On February 11, 1975, Larry took the Assignment to a notary public. The notary certified that all four Mitchells had appeared before him and acknowledged the "instrument" to be their voluntary act and deed. JoAnn, Adrian, and Eva never appeared before the notary, nor were their signatures affixed to the Assignment when the notary signed his certificate. JoAnn *118 did testify at trial that she had voluntarily and freely signed the Assignment.

Thereafter, between June 14, 1975, and June 21, 1976, the Association lent another $73,887.88 to Larry and an additional $19,160 to Larry and JoAnn. No money was ever lent by the Association to Adrian or Eva.

Appellants' assignments of error may be summarized as claiming that the trial court erred in determining that the Assignment was supported by valid consideration and in finding that JoAnn Mitchell was estopped to deny the validity of her acknowledgement with respect to the younger Mitchells' homestead interest.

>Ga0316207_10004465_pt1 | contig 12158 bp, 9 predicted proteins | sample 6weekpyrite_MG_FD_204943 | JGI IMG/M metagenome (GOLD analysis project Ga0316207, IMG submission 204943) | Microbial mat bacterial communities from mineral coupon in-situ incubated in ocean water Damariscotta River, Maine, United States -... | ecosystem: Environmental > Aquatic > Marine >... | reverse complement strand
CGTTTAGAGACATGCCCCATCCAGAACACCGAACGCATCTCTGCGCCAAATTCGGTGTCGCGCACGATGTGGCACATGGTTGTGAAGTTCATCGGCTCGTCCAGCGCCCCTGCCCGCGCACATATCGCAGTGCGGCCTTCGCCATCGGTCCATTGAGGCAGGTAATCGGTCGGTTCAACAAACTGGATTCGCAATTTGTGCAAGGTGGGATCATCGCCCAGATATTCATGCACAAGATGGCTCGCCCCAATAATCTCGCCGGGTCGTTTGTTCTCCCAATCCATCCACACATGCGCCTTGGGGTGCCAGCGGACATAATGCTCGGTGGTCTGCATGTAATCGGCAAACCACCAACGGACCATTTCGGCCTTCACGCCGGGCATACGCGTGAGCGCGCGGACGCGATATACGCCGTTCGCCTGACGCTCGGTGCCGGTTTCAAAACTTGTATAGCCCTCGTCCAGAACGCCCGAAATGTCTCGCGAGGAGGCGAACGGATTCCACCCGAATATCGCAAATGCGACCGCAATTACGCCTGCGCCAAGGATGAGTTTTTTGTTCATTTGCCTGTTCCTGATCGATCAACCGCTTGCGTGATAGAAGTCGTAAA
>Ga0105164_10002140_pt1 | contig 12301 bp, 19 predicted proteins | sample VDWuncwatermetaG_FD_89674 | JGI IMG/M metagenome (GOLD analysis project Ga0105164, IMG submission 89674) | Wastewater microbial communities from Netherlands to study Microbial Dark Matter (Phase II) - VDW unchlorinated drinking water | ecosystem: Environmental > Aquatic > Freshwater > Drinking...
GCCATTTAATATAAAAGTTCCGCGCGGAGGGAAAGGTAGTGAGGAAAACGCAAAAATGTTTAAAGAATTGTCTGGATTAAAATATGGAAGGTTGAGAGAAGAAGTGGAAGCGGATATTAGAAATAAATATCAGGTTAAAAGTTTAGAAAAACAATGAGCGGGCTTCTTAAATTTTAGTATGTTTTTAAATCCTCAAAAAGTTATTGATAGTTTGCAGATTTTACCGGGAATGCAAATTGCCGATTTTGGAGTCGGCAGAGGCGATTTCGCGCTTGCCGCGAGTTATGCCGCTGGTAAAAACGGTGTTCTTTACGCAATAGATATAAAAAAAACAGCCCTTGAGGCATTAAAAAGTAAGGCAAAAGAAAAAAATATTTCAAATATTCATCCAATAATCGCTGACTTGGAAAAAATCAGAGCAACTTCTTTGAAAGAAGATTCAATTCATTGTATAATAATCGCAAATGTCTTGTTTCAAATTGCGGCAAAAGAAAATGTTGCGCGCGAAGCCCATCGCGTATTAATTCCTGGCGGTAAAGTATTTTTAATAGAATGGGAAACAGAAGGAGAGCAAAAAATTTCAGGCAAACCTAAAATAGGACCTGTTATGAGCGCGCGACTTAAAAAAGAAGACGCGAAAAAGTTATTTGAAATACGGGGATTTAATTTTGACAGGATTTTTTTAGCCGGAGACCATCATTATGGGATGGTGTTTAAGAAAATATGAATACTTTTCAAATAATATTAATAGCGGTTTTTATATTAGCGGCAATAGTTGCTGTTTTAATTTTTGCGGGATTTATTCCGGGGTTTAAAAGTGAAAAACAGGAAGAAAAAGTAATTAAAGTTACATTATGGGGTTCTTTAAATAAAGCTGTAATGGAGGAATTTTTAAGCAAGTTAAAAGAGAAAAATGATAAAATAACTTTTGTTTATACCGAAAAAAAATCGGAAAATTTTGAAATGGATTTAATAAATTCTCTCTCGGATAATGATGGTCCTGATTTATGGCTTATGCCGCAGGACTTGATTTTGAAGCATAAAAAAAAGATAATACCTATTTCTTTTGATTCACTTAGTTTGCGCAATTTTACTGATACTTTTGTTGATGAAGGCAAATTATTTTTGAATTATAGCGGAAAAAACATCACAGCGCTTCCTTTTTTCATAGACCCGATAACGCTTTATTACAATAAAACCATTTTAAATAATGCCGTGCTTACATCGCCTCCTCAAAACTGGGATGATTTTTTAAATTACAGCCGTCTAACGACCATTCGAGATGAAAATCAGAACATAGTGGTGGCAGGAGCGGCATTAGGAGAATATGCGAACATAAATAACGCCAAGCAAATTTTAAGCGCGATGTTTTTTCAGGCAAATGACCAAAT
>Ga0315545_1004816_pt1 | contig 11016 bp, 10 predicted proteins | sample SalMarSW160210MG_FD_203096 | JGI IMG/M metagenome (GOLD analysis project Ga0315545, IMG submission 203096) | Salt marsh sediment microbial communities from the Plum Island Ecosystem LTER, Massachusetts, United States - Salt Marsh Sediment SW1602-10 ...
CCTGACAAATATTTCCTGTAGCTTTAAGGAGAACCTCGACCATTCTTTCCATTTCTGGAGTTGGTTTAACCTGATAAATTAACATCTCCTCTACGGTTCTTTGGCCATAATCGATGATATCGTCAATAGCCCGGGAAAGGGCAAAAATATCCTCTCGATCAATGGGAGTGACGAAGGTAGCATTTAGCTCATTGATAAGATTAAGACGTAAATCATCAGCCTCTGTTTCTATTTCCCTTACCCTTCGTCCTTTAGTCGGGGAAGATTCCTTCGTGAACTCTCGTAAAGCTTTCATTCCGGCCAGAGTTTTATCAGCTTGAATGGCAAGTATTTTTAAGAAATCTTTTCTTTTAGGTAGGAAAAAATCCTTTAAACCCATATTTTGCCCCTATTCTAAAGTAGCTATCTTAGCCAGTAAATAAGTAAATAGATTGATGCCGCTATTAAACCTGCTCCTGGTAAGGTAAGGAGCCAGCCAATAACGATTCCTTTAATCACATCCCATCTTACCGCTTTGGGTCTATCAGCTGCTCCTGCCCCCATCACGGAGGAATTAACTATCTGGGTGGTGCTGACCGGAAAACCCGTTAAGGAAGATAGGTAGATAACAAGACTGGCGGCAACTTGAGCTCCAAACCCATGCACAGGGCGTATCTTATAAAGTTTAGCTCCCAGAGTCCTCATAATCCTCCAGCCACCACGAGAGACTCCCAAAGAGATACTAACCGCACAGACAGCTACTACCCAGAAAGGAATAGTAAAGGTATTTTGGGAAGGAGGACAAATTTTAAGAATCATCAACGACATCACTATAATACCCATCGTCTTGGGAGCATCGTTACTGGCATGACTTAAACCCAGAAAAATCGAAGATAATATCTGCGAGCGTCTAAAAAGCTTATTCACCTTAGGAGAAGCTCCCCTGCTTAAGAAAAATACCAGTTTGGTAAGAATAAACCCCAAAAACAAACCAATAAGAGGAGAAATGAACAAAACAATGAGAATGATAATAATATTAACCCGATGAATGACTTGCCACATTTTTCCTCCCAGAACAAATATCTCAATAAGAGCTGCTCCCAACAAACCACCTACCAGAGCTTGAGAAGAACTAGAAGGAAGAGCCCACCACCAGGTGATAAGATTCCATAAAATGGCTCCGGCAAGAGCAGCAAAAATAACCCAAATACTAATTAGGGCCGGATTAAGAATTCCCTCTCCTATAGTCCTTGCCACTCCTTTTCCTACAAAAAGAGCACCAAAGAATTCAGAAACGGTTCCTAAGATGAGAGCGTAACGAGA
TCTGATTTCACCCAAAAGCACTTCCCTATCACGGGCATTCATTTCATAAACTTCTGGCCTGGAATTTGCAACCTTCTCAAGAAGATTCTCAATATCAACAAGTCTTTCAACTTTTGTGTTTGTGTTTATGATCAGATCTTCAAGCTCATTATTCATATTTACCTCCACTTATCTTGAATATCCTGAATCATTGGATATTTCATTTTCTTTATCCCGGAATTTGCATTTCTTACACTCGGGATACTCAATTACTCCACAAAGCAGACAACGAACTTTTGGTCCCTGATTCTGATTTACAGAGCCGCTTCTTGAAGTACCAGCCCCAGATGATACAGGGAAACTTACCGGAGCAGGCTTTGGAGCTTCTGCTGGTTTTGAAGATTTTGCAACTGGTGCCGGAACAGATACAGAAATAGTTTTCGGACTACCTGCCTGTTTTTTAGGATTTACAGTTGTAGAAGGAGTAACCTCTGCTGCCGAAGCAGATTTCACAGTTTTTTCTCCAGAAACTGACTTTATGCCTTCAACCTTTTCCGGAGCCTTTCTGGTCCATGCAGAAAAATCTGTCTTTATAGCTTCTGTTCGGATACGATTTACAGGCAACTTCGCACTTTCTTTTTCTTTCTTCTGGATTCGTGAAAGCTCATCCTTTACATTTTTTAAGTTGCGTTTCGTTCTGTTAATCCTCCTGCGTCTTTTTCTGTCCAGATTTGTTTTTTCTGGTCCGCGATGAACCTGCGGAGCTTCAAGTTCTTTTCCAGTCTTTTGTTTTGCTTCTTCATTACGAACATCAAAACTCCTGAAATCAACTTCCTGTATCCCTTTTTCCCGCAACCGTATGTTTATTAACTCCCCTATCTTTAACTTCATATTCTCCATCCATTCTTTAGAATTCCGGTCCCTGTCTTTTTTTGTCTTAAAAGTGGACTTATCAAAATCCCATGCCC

It is clear that the assignment of the executory land contract between the Meusches and the Mitchells given to secure the debt in question is to be treated as a mortgage. Grandjean v. Beyl, 78 Neb. 349, 110 N.W. 1108 (1907); Burrows v. Hovland, 40 Neb. 464, 58 N.W. 947 (1894); Scharman v. Scharman, 38 Neb. 39, 56 N.W. 704 (1893). We have also held that a preexisting debt is a valuable and sufficient consideration for a mortgage given to secure that debt. Longfellow v. Barnard, 58 Neb. 612, 79 N.W. 255 (1899), aff'd on rehearing, 59 Neb. 455, 81 N.W. 307 (1899); Morrill v. Skinner, 57 Neb. 164, 77 N.W. 375 (1898); Steen v. Stretch, 50 Neb. 572, 70 N.W. 48 (1897). It is true that each of those cases is factually distinguishable from the one at bar. Longfellow involved the assignment by the mortgagee of a fraudulent mortgage to secure a creditor of the mortgagor. In Morrill, the property subject to the husband's mortgage was conveyed to the mortgagor's wife in a divorce settlement wherein the wife agreed to assume and pay the husband's mortgage and further gave her own separate mortgage and note. Steen presented a situation wherein the maker of a note later executed a mortgage to secure its payment to the mortgagee who had sold the note to another and agreed to forbear collection efforts. Nonetheless, the cases establish a preexisting debt owed by the mortgagor to the mortgagee is valid consideration for a mortgage given to secure that debt. We have found no Nebraska case, and counsel have cited us none, which clearly holds that a real estate mortgage given to secure the preexisting debt of another is supported by valid consideration. However, it is generally held that the consideration required to support a mortgage need not flow from the mortgagee to the mortgagor; it is sufficient that the mortgagee parted with consideration. 55 Am.Jur.2d Mortgages § 100 (1971); 59 C.J.S. Mortgages § 88 (1949). See, also, Leach v. Treber, 164 Neb. 419, 82 N.W.2d 544 (1957). It is likewise generally held that the consideration necessary to support a suretyship obligation need not pass directly to the surety; a consideration moving to the principal alone will suffice. 74 Am.Jur.2d Suretyship § 14 (1974). Thus, a real estate mortgage given to secure the preexisting debt of another is supported by valuable and sufficient consideration. Consequently, the Assignment creates a valid lien as to the interests of Adrian and Eva with respect to the debt owed by Larry and JoAnn to the Association on February 11, 1975.